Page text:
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Top 5 Movies of 2009

SHANE STEINBERG | Thursday, March 4, 2010

1. “The White Ribbon”
Michael Haneke (“Cache,” “The Piano Teacher”) creates a simple tale chronicling the strange atrocities committed in a seemingly quaint, innocent German town before World War I. A trip into the heart of darkness, “White Ribbon” is an inquiry into a certain kind of evil bred by a society left stagnant by its own strict moral code and Protestant teachings — the same society that no less than two decades later would commit atrocities that would kill millions of people. One of the most intriguing character and cultural studies ever made, “White Ribbon” succeeds for its insight into a society and culture where facades bottle up the inescapable human capacity for evil, only to unleash it in the worst of ways. This is the year’s best film and the first since “There Will Be Blood” deserving of being called a masterpiece.

2. “Antichrist”
Costars Charlotte Gainsbourg and Willem Dafoe give their entire selves and then some unto director Lars von Trier’s bare-as-bones, uncompromisingly bleak view of human nature. The self-proclaimed “best director in the world” admitted to having suffered from chronic depression during the filming of the movie, and the film undoubtedly benefits from it, as it crosses into rare territory of being truly affecting art. Art that at once will horrify his audience, abandon it, but ultimately, attest to the true visceral power of film and its ability to not only unnerve but leave permanent scars.

3. “Inglorious Basterds”
The most fun I had at the movies this year, Quentin Tarantino’s history-bending, tongue-in-cheek World War II flick about a band of bloodthirsty Jewish Americans known only as “The Basterds” is pitch-perfect. It loses some of its gusto towards it harrowing end, and it often borders on offensive, but Tarantino and his cast — led by sure-fire Oscar winner Christopher Waltz and a brilliant Brad Pitt — “might just make this his masterpiece.” Or, since we’re speaking about Tarantino, just another masterpiece to put on his ever-growing mantel.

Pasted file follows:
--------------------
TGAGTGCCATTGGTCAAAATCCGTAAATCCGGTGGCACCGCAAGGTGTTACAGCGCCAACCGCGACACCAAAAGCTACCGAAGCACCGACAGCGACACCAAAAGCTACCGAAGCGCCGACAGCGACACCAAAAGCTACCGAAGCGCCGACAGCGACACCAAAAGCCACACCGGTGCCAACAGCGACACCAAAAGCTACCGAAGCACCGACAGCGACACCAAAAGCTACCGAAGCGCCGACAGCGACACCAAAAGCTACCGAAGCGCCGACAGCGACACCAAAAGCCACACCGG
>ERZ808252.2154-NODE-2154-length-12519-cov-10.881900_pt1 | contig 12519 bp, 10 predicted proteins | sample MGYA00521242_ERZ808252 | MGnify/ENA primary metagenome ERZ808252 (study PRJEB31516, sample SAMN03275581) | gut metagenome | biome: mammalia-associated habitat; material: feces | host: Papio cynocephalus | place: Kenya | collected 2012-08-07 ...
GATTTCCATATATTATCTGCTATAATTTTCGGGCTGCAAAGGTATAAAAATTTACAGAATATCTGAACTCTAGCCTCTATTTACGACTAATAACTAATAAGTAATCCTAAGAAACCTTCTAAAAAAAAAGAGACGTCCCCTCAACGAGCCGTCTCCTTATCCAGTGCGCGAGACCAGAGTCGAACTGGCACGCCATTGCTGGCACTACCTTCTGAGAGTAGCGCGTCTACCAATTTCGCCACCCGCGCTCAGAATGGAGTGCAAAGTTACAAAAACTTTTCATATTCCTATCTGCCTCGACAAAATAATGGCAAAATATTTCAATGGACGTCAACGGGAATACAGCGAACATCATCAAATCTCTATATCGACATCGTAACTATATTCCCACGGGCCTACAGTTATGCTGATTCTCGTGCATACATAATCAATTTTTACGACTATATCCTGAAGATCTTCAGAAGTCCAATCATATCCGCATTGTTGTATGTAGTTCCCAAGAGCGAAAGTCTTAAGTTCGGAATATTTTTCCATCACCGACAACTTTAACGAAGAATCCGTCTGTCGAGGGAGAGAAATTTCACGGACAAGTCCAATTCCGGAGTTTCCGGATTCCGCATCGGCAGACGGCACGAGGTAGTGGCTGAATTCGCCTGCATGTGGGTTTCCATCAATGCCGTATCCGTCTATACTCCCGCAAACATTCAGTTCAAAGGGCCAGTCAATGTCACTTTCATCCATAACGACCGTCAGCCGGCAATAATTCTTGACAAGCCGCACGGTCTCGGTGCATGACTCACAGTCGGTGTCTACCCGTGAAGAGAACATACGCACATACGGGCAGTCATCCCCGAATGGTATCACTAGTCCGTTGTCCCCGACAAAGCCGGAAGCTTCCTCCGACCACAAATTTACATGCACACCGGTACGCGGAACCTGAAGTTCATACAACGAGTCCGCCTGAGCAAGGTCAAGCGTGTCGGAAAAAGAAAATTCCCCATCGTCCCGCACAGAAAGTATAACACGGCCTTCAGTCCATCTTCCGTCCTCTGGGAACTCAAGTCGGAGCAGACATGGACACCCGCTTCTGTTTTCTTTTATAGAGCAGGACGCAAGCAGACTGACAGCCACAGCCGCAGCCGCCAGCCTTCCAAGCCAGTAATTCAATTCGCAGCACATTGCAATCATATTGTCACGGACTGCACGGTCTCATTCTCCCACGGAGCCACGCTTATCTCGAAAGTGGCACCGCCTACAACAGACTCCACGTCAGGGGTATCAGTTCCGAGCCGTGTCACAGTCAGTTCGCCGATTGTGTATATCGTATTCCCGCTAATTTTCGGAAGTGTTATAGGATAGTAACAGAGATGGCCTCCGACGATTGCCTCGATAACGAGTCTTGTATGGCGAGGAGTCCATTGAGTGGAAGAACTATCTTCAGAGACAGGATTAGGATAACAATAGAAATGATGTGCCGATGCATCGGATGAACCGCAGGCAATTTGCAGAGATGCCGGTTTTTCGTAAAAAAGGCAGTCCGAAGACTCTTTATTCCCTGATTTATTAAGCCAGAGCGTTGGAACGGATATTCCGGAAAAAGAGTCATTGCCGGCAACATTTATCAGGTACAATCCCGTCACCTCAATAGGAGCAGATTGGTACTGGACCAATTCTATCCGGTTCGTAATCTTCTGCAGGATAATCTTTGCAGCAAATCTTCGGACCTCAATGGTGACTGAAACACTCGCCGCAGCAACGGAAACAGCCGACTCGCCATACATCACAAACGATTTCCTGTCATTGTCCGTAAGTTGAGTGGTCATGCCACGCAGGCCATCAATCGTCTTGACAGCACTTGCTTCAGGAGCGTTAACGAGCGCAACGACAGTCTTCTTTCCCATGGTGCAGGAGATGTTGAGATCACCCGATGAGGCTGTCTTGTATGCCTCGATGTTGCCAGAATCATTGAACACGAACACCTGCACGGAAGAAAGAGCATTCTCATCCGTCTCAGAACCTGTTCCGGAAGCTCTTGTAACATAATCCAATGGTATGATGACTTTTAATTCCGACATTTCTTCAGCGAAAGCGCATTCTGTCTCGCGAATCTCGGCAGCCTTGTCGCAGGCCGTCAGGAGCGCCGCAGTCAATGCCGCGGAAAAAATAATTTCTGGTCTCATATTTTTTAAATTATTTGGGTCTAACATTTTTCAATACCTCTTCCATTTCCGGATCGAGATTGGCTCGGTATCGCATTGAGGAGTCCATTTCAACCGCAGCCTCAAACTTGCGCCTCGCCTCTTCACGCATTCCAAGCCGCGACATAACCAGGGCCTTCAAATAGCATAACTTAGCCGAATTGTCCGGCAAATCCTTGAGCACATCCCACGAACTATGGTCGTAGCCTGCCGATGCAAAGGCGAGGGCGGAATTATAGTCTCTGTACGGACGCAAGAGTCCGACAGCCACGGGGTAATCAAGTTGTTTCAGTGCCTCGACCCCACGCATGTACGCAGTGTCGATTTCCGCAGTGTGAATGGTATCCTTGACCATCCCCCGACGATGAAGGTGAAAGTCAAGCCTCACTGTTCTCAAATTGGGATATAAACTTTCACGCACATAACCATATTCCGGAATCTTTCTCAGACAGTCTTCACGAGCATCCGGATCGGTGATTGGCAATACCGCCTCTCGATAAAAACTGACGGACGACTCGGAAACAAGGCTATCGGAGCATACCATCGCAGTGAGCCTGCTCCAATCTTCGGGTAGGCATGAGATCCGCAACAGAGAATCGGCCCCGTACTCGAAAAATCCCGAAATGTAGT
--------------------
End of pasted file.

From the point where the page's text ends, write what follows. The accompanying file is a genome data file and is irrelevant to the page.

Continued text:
4. “Up in the Air”
What makes “Up in the Air” a deserving candidate for Best Picture is not only George Clooney’s unassumingly great performance or Jason Reitman’s “breath of fresh air” directing, but also the fact that the movie turns out to be something that we don’t expect it to be. It’s truly a movie for this time. A moving story made for all of us as we move through the recession, and in many ways, life itself.

5. “The Hurt Locker”
Director Kathryn Bigelow’s muscle-flexing, full-throttle portrayal of a special unit of bomb disarming soldiers in Iraq, “The Hurt Locker” stands as a king among men in the small but growing group of Iraqi War films. What’s different here is that the movie is neither action-driven, nor overly story driven, and it avoids the thus far unsuccessful pitfall of trying to pass itself off as a psychological analysis of soldiers in the heat of the current war. Instead, “The Hurt Locker” is a beautiful marriage of a bare bones portrayal of human nature when the line between life and death is so thin and momentary, and a classic tension-ridden portrayal of the heat of combat.

Films that just missed the cut: “The Prophet,” “Goodbye Solo,” “A Serious Man,” “Hunger,” “The Cove”